All in all, you had better hope your own Scottish “Seers” know what they’re doing.

  14. wrinkled weasel

    John, if only you were not so ignorant, you might have made a good contributor.

    You clearly know nothing about the SNP. I would be surprised if you actually live in Scotland.

  15. madasafish

    Pity Salmond is not resposnible for the oversight of the banking system.

    A certain G Brown was.

  16. Jim Baxter

    WW,

    I do live in Scotland and I know what you mean. I apologise for what was a tedious trivialisation of support for the SNP in a previous post. The SNP, and Unionism, deserve more analysis than name-calling.

  17. Indy

    All politicians get things wrong.

    Example: ‘Break up Britain end up broke’. That’s lost its sting a bit – we’re broke either way.

    Or perhaps the ‘arc of insolvency’ jibe which will surely come back to haunt the Labour politicians who used it, just as the ‘arc of prosperity’ came back to haunt the SNP politicians who used it.

    But short of taking a vow of silence or developing the gift of sight there’s not much our elected members can do about it.

  18. John

    “I would be surprised if you actually live in Scotland.”

    I don’t. I never said I did?

  19. You might want a look at his Harvard speech from March 2008 for further delights on the strength of Scotland’s financial sector…

    http://www.scotland.gov.uk/News/This-Week/Speeches/First-Minister/harvard-university

    How about “of course we Scots are lucky enough to have the one of the best brands in the world (sic) – a global recognition and affection for our culture that money cannot buy.

    Take financial services. With RBS and HBOS – two of the world’s biggest banks – Scotland has global leaders today, tomorrow and for the long-term (sic).

    And a growing number of American firms – not least JP Morgan, Morgan Stanley and State Street – are discovering that the Scottish financial sector can do anything you can do in London and can do it better and rather importantly in the current environment can do it at lower cost.”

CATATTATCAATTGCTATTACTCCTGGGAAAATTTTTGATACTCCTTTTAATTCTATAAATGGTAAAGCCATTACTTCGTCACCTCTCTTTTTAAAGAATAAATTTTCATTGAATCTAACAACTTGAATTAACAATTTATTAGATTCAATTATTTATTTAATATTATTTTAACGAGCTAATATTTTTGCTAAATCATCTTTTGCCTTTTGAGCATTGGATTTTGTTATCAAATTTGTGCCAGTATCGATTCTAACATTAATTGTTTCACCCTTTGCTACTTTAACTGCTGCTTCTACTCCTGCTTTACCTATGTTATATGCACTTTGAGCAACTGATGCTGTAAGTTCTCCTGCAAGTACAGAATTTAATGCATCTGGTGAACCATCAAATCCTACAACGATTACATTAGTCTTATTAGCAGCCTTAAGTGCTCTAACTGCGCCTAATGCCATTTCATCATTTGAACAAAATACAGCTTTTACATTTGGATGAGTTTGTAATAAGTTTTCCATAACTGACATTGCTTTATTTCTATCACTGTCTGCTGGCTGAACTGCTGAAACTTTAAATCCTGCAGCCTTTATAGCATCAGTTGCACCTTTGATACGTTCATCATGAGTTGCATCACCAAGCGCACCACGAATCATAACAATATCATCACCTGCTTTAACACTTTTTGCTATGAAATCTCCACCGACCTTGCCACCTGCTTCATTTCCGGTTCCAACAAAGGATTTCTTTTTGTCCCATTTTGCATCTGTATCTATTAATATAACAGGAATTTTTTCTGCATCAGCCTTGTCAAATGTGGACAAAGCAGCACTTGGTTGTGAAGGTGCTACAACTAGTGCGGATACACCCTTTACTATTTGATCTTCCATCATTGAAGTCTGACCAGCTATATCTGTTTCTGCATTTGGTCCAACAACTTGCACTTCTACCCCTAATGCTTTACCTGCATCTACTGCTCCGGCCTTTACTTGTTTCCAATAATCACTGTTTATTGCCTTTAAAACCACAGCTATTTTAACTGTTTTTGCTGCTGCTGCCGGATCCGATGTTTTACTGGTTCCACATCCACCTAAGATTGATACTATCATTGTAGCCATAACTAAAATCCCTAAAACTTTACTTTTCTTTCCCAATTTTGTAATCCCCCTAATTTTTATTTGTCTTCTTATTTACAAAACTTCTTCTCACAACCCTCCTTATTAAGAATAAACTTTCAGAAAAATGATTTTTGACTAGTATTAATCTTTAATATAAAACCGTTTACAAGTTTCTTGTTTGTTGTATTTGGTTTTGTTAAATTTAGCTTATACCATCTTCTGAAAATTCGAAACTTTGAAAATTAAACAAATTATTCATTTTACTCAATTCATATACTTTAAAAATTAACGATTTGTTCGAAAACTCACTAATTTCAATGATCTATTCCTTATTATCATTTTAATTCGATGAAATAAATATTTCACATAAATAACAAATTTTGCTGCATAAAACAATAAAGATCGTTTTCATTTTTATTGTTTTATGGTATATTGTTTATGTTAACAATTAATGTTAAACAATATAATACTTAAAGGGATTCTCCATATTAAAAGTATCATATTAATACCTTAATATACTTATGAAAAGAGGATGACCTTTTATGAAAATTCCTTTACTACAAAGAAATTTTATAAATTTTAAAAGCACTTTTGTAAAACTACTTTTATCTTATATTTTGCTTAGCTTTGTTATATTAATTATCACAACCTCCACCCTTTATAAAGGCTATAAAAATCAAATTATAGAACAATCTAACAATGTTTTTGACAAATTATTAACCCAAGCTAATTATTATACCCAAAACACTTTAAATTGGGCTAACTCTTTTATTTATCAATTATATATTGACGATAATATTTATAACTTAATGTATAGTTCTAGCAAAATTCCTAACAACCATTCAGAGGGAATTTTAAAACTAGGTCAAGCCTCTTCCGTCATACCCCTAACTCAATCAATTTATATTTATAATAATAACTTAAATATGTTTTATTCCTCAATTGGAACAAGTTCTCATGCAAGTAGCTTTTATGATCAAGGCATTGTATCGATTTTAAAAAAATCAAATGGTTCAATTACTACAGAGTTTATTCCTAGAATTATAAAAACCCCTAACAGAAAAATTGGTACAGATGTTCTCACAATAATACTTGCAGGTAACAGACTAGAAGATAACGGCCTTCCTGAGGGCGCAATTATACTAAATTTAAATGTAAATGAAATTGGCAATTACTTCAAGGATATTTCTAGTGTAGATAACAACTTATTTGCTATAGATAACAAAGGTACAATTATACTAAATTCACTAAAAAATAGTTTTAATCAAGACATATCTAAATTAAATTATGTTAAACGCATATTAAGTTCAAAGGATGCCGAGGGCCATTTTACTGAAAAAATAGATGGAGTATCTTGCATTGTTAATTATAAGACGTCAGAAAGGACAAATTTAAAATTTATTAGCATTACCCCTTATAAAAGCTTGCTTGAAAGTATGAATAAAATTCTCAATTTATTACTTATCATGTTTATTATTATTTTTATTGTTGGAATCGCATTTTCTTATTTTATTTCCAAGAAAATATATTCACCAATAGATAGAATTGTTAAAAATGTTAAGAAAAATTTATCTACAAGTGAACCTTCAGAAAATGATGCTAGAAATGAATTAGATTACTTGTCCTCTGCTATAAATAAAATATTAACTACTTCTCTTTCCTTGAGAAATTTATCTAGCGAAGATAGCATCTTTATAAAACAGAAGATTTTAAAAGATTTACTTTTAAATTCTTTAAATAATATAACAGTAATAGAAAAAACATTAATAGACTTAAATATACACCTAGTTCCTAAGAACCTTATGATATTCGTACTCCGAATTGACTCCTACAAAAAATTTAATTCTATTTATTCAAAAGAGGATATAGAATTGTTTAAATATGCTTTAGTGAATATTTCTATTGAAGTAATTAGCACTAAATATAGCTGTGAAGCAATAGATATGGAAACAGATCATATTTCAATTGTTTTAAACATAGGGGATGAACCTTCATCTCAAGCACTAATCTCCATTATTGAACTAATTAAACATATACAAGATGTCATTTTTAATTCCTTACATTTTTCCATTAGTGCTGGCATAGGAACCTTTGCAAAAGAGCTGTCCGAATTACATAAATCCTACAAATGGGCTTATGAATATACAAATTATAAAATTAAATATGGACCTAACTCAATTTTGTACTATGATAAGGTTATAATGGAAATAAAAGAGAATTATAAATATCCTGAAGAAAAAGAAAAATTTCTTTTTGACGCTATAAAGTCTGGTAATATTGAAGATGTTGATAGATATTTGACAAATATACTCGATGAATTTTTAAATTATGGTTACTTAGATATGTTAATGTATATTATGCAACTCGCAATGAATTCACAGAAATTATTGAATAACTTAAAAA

mmm…

  20. wrinkled weasel

    Scott: AS was talking up Scotland for the consumption of those further afield. You wouldn’t expect him to do otherwise, would you, and besides, it’s the way he is about everything, he is up front and full on and its the reason he is the leader and not some éminence grise who says one thing in public and does something else by stealth.

    What people don’t realise South of the Border is that there is more to the SNP than Alex Salmond. This is because he is the only one that ever gets reported down there and because the Scottish press have an open antipathy to the SNP.

    The reality is that sensible policies are being implemented, such as the introduction of free school meals for all children – yes, that has been an SNP policy for some time, with it’s implementation opposed by the Labour Party when it was first mooted by Tommy Sheridan with support from the SNP.

    So try not to write them off. If you can disagree with the above policy by all means do so.

    Every time you cross a major bridge in Scotland, you do it for free, courtesy of the SNP.

    The British Government refused to support the Scottish fishing industry when fuel rocketed in price. The SNP did.

    No more profligate, pocket-lining, poorly contstructed PFI hospitals will be commissioned in Scotland.

    The SNP were the only major party to vote against the war in Iraq.

    Council Tax in Scotland has bee frozen since they came to power.

    No need to bore you any longer with the facts, but there is much much more.

  21. wrinkled weasel

    I notice there is a rogue apostrophe in my last post.

    Just leave me now, with the revolver, and I shall do what is expected of an Englishman and a gentleman.

    yours, etc.

    ww

  22. Rapunzel

    @ww

    eats, shoots and leaves?

    I wonder what he chose for his final meal.

    RIP Tom will miss you.

  23. ani

    Rapunzel.
    “eats, shoots and leaves?”
    Wasn’t that the most boring little book ever? No wonder my apostrophe skills are sometimes misjudged, but as long as you get the gist? And you do.

    As for your joke “Tom will miss you”
    The response has to be “Not a lot” or
    “Only for the clicks”

    Talking of which, Tom’s blog is so popular he must be outdoing Dale surely?
    I mean, most of ID’s supporters appear to be on here nagging away and adding to Tom’s numbers – is that great or what?

    Keep posting.

  24. Rapunzel

    ani

    Should have written:

    Eat’s, shoot’s and leave’s.

    Thought of it too late.

    Don’t read Dale, he’s just too …. no, better not.

    But I can’t bear the comments. They’re so banal.

  25. ani

    Rapunzel.
    Dale’s really boring since he stopped the anonymous comments, at least they used to spice things up.
    Now its Tory numpties all agreeing with each other.
    He has a cute dog though.